The French Republic or France (French: République française or France) is a country whose metropolitan territory is located in western Europe, and which is further made up of a collection of overseas islands and territories. Metropolitan France extends from the Mediterranean Sea to the North Sea, and from the Rhine River to the Atlantic Ocean; it is bordered by the United Kingdom, Netherlands, Germany, Switzerland, Italy, Monaco, Andorra, and Spain.
Political History Edit
- 841-1789—Kingdom of France.
- 1789-1804—First Republic.
- 1804-1814—First Empire.
- 1814-1848—Restoration of Monarchy.
- 1848-1852—Second Republic.
- 1852-1870—Second Empire.
- 1871-1940—Third Republic.
- 1940-1944—French State under German occupation.
- 1944-1947—Provisory Government.
- 1947-1959—Fourth Republic.
- 1959-2029—Fifth Republic.
- 2029-2036—Defense Government.
- 2037—Beginning of the Sixth Republic.
Events of the XXIst Century Edit
- 2008—A meltdown at Cattenom nuclear power plant irradiates Lorraine, Sarre and Luxembourg, creating the SOX.
- 2023—The Mist appears in Brittany.
- 2028—Wallonia becomes a region of France.
- 2029—A military coup d’état ends the Fifth Republic and establish the Defense Government.
- 2037—Antoine d’Orléans is elected President and prepares the Constitution of the Sixth Republic. Protesting against the reduction of police and military presence, several southern cities practically secede to establish their own security forces. The French Pays Basque joins with Euskal Herria.
- 2043—An earthquake strike southern France, prompting all devastated cities except Marseille, Nice and Monaco to put en and to their autonomist policy.
- 2050—Corsica is granted independence.
- 2051—Media uncovers the scandal of Marseille illegal experiments on humans.
The Président de la République is elected directly for a five-year term. He is the head of the executive branch. Aurélie de Paladines has been elected in 2057 and re-elected in 2063. The Assemblée Nationale is the main legislative body. The President picks up a Prime Minister, early always the leader of the majority party in the Assemblée who then submit his choose for ministries.
The presidency and most major ministries are referred to by the name of the building, street or place they’re located in the media and political slang (just like you’d refer to the White House, the Pentagon or Downing Street as if they were persons).
The Elysée then stands for the presidency; Matignon for the Prime Minister; Bercy for the Ministry of Economy, Finance and Industry; Place Beauvau for the Ministry of Interior; Place Vendôme for the Ministry of Justice (outside of the political context, the Place Vendôme hosts the priciest jewellers in Paris); Denfert-Rochereau or St Vincent for the Ministry of Foreign Affairs; Rue de Grenelle for the Ministry of National Education; Rue de Valois for the Ministry of Culture. The French Ministry of Defense is the only major ministry so rarely referred to that way. It’s located on Rue Saint Dominique and not at all in La Défense, a corporate district of Paris.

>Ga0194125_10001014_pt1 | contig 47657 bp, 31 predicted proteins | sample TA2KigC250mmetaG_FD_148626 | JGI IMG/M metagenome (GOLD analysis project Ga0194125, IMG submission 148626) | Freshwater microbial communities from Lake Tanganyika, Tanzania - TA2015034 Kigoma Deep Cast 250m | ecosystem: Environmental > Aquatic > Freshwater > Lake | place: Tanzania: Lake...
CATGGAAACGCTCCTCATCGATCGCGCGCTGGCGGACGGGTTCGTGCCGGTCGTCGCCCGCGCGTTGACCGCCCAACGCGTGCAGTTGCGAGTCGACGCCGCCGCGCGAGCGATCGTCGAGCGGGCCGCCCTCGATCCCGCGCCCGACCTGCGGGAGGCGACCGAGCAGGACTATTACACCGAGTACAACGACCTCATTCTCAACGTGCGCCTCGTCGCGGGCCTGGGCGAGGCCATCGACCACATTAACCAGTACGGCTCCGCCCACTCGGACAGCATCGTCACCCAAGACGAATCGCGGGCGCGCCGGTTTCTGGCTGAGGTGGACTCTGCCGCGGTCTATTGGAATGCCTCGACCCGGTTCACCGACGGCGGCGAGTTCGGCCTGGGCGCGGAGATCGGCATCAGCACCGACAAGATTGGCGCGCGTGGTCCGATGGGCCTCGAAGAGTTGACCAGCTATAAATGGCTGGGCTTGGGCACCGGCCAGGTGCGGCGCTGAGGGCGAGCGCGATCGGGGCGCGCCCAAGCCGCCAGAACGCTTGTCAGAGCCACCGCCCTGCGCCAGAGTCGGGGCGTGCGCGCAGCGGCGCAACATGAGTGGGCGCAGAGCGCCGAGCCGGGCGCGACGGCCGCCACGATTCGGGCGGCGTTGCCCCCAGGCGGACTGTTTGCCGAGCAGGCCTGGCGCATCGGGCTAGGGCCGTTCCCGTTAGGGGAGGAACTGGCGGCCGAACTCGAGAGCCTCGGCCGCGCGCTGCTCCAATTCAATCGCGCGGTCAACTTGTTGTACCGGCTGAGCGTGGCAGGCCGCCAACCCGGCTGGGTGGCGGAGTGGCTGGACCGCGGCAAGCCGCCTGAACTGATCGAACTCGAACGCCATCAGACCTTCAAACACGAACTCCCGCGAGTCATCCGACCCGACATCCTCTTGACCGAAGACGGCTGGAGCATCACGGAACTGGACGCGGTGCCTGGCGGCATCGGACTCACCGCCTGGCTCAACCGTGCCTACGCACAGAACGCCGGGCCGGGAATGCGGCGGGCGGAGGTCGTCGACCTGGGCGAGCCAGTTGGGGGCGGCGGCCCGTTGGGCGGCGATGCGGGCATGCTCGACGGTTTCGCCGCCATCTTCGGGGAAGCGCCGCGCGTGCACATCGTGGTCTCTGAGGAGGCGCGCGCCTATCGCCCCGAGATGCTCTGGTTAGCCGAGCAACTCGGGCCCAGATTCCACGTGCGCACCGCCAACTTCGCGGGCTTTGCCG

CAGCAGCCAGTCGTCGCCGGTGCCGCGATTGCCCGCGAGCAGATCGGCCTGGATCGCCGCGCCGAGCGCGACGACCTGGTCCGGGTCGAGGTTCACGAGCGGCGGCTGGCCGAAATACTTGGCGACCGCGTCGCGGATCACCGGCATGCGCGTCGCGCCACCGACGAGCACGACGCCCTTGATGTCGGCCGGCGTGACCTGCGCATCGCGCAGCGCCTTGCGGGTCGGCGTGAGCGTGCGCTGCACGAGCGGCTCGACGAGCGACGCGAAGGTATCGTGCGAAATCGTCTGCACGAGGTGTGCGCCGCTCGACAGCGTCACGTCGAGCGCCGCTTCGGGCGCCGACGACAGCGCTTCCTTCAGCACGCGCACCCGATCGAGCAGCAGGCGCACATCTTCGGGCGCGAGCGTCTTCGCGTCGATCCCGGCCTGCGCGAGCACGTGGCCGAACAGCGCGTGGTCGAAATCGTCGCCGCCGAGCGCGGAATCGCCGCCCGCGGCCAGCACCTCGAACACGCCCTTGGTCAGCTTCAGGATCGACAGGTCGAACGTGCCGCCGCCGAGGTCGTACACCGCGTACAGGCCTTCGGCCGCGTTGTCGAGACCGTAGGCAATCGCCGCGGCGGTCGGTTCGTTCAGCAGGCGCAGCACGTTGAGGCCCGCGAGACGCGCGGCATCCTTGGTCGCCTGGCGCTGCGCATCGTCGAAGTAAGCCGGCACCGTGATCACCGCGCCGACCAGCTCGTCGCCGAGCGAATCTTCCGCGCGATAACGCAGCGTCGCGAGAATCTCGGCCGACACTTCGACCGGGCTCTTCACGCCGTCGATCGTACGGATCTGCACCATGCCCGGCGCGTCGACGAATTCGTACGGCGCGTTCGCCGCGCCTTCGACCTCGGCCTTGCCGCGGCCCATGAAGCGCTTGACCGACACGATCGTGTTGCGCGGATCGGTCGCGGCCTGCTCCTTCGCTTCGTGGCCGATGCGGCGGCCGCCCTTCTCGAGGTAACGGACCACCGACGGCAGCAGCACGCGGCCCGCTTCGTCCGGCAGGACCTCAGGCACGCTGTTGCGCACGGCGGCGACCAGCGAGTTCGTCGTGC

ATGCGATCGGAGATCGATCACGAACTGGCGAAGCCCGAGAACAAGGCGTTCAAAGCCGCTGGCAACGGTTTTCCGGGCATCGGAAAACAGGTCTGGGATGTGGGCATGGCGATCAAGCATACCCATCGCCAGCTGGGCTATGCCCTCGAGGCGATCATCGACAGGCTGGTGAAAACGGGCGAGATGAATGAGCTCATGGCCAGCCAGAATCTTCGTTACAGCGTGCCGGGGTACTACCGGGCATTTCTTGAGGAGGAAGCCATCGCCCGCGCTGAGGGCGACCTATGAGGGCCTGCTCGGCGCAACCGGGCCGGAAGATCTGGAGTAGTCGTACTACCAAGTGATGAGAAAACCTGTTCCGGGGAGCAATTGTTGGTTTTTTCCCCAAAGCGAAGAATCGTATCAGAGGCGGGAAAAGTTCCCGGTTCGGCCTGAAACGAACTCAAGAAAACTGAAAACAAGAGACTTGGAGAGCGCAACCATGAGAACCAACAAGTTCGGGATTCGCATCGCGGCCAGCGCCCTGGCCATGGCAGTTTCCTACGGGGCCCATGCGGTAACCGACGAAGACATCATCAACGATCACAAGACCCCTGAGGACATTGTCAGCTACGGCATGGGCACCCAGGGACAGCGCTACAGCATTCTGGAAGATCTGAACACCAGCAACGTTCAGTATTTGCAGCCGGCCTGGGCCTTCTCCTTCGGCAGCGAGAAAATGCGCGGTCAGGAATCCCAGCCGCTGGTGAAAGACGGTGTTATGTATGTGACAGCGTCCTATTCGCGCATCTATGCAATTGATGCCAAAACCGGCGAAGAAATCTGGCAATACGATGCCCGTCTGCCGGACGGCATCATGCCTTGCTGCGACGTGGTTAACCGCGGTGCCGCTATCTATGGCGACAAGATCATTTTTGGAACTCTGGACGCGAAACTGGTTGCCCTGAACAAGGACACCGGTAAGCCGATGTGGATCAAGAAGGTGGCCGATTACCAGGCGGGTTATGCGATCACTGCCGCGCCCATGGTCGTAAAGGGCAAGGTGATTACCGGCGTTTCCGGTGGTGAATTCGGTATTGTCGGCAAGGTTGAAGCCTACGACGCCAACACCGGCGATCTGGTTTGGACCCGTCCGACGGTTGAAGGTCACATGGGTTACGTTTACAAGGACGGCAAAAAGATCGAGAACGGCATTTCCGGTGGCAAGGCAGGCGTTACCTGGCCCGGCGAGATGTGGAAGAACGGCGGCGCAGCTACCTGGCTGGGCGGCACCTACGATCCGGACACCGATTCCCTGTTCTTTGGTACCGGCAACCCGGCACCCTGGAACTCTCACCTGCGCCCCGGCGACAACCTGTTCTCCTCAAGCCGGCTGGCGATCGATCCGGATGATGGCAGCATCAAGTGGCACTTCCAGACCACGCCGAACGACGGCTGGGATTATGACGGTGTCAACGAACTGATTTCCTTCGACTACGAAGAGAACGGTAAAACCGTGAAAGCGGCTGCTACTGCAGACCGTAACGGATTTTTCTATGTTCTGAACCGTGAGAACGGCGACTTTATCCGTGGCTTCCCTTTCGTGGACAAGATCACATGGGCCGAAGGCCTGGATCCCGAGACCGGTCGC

- United Kingdom—Relations can be described as glacial since the end of Euro-Wars’ conflict with Russia in 2033. This is generally attributed to the late involvement of the UK in the conflict who almost managed to cause a Russian nuclear strike the French has prevented so far. Each of the countries is generally distrustful of the other’s foreign action in the world.
- Germany—Military and scientific cooperation help maintain good relations, even if they were poisoned for years by the issue of SOX. Another item of disagreement have been the control Saeder-Krupp acquired over the European aerospace, oil and nuclear industries, in the past in the hands of French companies. Each considers the other as a much-needed and unavoidable partner. Germany views France as an economic deadweight, and France considers Germany to have a lack of central political might.
- Tír na nÓg: (Tír na nÓg SB, p. 54)
- Quebec—Relations with Quebec has been a one-way street for most of the fifty last years. Quebec has been trying to entice French investors, but the French government is downplaying its economic and cultural relations with such a repressive country.
- Amazonia—France regards Amazonia as one of its most dangerous enemies since the invasion of Guyana and Surinam, leaving French Guiana enclaved by Amazonian territory.
France is the second largest European economy behind Germany. Major sectors are auto manufacturing, aerospace, food, tourism, transport and services. France is the home of four extraterritorial megacorporations: Renault-Fiat (which is headquartered in GeMiTo/Italian Confederation), Esprit Industries, Aesa and ESUS. Other prominent French companies include Index-Axa and Peugeot-Citroen (now part i.e. subsidiary of European Motors Corporation). Ares Macrotechnology, Aztechnology, Saeder-Krupp, Yamatetsu, Zeta-ImpChem have a significant presence in the country.
- Shadows of Europe
There has also the France Sourcebook, by publisher and ex license-holder Jeux Descartes, which has only been published in real French. It is considered to be non-canonical, however most of it has been kept by the France chapter writers of Shadows of Europe. See France (Descartes).